Early international opening pays off for “Iron Man 2”

3D titles hold well overseas

Paramount and Marvel Entertainment mounted an aggressive international rollout of “Iron Man 2,” with boffo results over the April 30-May 2 weekend at the international box office.

The franchise sequel debuted in a whopping 53 territories more than a week before its U.S. debut, earning $100.2 million on 6,845 screens. The date of the extensive overseas bow marks the earliest a film franchise has kickstarted the summer box office internationally.

Meanwhile, thanks to ticket upcharges, the 3D holdovers, such as Disney’s “Alice in Wonderland” and Warner Bros.’ “Clash of the Titans,” fared best in the wake of the red-hot “Iron Man 2” run.

“Iron Man 2” debuted April 28 in six markets, led by France, which earned $1.6 million during its first day of business. That territory repped 73% of the film’s total $2.2 million opening-day grosses.

Pic’s early bow came in time for the overseas May Day holiday, which fell on a Saturday this year.

The timing of the World Cup soccer tourney was also a key factor in lengthening “Iron Man 2’s” summer playability.

Typically, the World Cup, which this year runs June 11 through July 11, creates a B.O. dead zone on the international front, as auds stay home for the games. Most studios choose to frontload May and early June to maximize a film’s summer run.

The strategy proved successful for Par, with “Iron Man 2” outperforming its predecessor by 26% in the comparable 53 opening territories, based on local currencies. The first offering saw a more tepid launch in 2008, earning approximately $19 million in 19 territories, but went on to cume $247.7 million internationally.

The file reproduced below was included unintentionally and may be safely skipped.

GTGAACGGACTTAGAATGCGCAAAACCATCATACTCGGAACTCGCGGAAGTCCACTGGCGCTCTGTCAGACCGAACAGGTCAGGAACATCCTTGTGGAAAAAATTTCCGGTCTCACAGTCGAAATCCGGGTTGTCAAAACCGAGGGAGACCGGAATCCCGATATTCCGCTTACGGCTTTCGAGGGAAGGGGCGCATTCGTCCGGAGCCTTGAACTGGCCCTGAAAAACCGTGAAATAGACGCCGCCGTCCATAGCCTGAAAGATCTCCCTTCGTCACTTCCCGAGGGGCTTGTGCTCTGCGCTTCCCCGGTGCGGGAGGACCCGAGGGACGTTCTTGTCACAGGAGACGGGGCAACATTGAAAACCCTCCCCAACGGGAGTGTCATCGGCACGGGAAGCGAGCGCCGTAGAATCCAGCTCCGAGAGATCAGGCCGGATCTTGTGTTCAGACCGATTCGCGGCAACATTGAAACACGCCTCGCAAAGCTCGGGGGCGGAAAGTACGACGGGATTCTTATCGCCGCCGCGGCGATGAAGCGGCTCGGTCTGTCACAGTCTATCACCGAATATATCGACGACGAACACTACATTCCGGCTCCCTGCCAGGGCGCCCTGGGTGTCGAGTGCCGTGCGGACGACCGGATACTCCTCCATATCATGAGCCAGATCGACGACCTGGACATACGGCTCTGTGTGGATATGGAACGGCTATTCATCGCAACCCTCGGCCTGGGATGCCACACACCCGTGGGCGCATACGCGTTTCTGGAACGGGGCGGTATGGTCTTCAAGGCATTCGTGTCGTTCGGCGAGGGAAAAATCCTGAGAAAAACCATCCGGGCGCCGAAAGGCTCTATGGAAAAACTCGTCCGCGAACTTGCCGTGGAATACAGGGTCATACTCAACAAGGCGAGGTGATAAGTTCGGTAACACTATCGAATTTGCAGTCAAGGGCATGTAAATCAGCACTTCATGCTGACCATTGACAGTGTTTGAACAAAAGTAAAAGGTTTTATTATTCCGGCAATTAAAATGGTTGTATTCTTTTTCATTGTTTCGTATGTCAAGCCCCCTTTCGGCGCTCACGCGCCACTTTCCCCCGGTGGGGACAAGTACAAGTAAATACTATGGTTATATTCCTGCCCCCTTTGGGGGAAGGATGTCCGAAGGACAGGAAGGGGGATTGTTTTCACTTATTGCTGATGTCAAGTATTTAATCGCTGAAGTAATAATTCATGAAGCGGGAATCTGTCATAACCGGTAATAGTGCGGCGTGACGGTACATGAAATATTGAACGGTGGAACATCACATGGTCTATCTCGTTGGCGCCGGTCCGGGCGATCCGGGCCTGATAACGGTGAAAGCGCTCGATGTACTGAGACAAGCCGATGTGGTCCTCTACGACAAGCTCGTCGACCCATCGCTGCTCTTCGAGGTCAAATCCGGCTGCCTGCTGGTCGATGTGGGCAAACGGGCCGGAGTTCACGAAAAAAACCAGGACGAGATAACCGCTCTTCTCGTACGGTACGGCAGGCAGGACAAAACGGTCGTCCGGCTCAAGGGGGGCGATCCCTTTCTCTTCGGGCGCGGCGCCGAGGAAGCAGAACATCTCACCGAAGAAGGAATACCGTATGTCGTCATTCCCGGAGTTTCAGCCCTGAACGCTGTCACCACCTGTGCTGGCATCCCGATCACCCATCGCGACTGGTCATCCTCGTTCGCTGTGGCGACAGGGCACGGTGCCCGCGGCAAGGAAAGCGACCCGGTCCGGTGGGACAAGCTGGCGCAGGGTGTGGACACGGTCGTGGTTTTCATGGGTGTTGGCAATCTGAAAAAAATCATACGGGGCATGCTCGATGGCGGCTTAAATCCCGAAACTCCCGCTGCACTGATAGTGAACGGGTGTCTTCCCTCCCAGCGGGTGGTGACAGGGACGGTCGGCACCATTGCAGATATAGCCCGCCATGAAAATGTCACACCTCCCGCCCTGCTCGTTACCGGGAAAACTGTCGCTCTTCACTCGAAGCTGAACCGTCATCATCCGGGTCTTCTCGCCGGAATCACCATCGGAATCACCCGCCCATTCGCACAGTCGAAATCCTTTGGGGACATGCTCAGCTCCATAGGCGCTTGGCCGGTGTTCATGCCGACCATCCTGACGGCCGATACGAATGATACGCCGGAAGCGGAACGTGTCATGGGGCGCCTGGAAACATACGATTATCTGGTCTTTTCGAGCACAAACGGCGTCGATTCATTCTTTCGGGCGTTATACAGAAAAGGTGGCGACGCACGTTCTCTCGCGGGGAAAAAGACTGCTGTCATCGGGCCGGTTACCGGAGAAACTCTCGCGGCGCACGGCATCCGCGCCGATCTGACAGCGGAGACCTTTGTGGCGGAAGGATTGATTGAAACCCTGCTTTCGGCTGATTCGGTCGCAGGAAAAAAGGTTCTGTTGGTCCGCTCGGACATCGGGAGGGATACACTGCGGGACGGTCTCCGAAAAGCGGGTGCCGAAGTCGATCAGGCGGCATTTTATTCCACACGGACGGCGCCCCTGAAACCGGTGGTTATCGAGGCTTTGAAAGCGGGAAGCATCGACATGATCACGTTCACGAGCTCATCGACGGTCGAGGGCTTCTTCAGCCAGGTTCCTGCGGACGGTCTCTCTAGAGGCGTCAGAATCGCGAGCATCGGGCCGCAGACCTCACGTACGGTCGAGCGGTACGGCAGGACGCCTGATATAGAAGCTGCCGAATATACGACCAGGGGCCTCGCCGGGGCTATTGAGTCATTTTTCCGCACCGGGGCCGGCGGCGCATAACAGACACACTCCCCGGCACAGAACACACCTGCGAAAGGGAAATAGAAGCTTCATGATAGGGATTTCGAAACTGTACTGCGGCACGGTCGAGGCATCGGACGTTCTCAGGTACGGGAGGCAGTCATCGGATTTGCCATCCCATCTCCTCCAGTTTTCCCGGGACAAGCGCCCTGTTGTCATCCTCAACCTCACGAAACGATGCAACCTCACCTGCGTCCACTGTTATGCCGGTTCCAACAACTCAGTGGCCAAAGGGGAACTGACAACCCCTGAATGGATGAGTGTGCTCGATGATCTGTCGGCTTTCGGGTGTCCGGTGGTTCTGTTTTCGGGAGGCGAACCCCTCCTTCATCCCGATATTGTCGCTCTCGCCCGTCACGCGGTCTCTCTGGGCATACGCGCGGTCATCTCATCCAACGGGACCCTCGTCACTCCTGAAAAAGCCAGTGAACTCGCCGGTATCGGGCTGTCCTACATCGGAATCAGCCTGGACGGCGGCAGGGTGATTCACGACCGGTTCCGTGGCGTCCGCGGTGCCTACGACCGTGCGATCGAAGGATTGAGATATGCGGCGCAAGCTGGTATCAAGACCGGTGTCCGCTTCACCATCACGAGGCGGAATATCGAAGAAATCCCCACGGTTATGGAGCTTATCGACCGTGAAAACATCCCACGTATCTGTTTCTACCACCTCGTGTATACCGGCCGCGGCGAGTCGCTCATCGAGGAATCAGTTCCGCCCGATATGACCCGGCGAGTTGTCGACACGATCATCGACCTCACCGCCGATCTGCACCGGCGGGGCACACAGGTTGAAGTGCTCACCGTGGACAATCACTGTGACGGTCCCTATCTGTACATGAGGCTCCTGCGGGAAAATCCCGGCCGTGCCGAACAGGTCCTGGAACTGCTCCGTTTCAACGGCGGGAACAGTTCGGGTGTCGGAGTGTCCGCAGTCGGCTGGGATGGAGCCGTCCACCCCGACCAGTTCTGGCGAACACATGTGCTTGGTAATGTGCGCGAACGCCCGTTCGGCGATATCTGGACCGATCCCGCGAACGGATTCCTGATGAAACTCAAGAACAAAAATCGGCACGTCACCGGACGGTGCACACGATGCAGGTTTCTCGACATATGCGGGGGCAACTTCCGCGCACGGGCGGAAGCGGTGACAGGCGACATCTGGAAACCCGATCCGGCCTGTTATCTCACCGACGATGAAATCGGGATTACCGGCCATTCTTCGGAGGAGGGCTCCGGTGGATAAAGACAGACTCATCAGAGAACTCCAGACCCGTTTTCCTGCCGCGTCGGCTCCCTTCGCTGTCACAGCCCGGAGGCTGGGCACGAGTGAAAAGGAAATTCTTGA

Top weekend performers for “Iron Man 2” were the U.K. and South Korea. In Blighty, the film earned $12.2 million on 528 screens, up 49% from the first pic; while in South Korea, it bettered its predecessor by 79%, for a weekend total of $10.8 million on 855.

Other notable territories included Australia, with $8.8 million, followed by an $8.2 million take in Gaul. In Russia, “Iron Man 2” also grossed $8.2 million and stands as Par’s highest opening for a live action film there.

Large-screen exhib Imax repped a record-breaking portion of the film’s opening, with $2.3 million on 48 screens for a per-screen average of $47,000. Par’s “Transformers: Revenge of the Fallen” previously held the title, opening to $2.1 million on Imax screens.

“Iron Man 2,” which will launch this weekend in key markets including China and Germany, is the first release for Marvel under Disney’s tenure, and also reps Marvel’s second-highest opening, behind “Spider-Man 3.”

Meanwhile, “Alice in Wonderland” still managed to gross a healthy weekend take of $22.5 million for an international cume of $607 million. Worldwide total for “Alice” stands at $936 million, and should have no problems passing the $1 billion mark worldwide in the coming weeks.

The 3D holdover made the most of Japan’s Golden Week holiday, improving a sizable 16% in its third frame for a $12.7 million weekend gross.

Spain and Brazil also turned in solid weekend numbers, with $4.3 million and $3.3 million, respectively. “Alice’s” top three territories accounted for 90% of the film’s weekend earnings.

Warners’ 3D epic “Clash” took in $18.8 million in 61 markets on 8,080 screens, bringing its international cume to $274.8 million, 64% of which comes from 3D revenue.

“Clash” still couldn’t outpace “Alice” in Japan, but managed to hold steady, dropping a mere 7% in its soph sesh. “Clash” grossed $2.2 million on 481 screens during the territory’s holiday period, boosting its overall gross to $8.3 million.

In Mexico, the pic claimed the No. 2 spot, with $2 million on 764 screens, of which 269 were 3D-equipped. Cume in Mexico rose to $17.2 million. Blighty ranks as the top grossing market for “Clash,” with $29.1 million, followed by Russia and China, with $24.3 million and $21.2 million respectively.

Emilio Mayorga in Barcelona, Mark Schilling in Tokyo, Clifford Coonan in Beijing, Ed Meza in Berlin, Lauren Seligman in Paris and Nick Vivarelli in Rome contributed to this report.

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